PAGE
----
CHOICE Review

The Gestapo served as the leading instrument of terror in Hitler's police state, and its activities focused most on specifically identified groups, which included Jews, communists, socialists, homosexuals, Jehovah's Witnesses, Sinti and Roma, and outspoken critics of the regime. As for the vast majority of Germans, they had no contact with the Gestapo, provided the Gestapo with few tips, and felt little fear of ever being arrested. The German public's silent acquiescence to Nazi policy did not, however, preclude whispered criticisms of the regime or knowledge of the fate of these targeted groups. Although Johnson's conclusions are consistent with those reached by other leading scholars, his work offers a unique depth lacking in most studies. Specifically, Johnson's extensive research into the Gestapo merges records of postwar trials of former Gestapo officers with original documentation drawn from Gestapo case files, an array of contemporary surveys, and numerous personal interviews. Within the Krefeld and Cologne Gestapo offices, on which Johnson concentrates, Gestapo officers aggressively and brutally enforced the laws directed at specific groups. Despite available evidence, most Gestapo officers were never called to account for their crimes and usually lived out their lives in postwar West Germany on a full pension. All levels. D. A. Meier; Dickinson State University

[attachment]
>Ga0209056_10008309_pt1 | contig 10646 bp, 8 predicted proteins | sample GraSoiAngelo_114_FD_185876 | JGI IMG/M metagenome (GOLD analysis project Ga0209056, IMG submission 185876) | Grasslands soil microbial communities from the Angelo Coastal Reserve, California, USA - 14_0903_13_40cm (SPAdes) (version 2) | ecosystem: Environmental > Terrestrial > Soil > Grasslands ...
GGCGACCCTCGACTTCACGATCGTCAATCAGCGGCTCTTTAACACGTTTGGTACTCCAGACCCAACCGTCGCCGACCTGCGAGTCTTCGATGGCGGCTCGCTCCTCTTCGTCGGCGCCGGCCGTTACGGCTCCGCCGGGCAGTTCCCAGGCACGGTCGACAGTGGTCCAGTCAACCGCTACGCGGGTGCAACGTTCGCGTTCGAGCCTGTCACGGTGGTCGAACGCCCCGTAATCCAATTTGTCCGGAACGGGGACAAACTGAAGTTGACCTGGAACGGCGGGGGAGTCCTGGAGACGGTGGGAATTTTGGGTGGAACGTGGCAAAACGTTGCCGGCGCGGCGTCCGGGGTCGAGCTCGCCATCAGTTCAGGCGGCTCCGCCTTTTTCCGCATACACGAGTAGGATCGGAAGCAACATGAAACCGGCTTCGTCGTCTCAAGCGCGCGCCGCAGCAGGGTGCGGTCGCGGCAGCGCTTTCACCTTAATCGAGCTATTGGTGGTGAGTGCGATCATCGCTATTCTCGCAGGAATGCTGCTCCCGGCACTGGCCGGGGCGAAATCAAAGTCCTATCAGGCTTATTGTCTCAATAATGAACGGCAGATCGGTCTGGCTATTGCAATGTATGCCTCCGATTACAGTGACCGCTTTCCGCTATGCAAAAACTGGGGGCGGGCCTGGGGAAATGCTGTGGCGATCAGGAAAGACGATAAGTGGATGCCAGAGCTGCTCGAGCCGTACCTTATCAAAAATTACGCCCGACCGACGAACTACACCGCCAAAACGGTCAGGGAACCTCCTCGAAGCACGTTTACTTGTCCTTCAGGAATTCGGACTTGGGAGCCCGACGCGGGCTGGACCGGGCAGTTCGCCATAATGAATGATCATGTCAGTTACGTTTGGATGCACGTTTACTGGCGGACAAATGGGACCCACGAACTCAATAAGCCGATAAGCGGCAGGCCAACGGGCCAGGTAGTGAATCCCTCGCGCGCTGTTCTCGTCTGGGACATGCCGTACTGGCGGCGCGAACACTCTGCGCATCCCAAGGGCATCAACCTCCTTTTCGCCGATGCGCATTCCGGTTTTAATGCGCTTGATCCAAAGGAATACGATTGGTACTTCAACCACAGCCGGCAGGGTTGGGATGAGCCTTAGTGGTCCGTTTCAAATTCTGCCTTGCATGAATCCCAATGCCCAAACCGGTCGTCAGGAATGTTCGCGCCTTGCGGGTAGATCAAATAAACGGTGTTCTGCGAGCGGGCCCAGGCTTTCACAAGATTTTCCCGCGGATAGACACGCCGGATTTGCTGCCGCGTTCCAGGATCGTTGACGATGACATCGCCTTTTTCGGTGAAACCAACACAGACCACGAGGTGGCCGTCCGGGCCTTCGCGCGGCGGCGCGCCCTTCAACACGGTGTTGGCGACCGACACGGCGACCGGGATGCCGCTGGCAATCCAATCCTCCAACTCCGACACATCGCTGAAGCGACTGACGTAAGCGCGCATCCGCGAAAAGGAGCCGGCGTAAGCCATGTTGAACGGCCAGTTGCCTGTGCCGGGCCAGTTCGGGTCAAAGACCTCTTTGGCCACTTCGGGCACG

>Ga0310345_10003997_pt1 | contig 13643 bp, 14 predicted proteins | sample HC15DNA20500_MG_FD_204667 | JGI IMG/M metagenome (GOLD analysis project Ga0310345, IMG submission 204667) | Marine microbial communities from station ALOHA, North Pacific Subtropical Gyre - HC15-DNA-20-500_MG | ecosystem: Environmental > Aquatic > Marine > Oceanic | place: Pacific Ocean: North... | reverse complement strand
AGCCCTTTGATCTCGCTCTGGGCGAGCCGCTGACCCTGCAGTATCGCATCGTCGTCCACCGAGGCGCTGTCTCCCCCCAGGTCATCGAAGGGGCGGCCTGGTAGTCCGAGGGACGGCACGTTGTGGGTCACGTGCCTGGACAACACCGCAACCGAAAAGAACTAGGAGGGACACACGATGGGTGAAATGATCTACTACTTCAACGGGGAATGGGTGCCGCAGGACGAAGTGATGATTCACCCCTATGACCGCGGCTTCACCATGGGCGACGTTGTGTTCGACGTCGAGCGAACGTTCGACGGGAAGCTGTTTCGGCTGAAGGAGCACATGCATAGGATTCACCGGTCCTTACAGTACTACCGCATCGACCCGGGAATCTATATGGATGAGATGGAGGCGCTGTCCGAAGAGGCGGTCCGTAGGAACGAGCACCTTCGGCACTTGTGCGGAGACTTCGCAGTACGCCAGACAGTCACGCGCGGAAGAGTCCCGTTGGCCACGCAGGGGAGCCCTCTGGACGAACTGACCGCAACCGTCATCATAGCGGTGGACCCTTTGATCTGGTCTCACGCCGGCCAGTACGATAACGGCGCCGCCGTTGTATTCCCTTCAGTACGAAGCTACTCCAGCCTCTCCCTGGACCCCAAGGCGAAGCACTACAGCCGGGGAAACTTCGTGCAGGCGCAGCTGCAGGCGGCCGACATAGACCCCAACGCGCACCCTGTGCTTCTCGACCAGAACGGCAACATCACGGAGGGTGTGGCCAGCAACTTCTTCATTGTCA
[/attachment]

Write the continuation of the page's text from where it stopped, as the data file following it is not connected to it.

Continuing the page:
Author notes provided by Syndetics

Eric A. Johnson is the author of Urbanization and Crime: Germany 1871-1914 and The Civilization of Crime: Violence in Town and Country Since the Middle Ages. A professor of history at Central Michigan University and a fellow of The Netherlands Institute for Advanced Study, he lives in Mt. Pleasant, Michigan.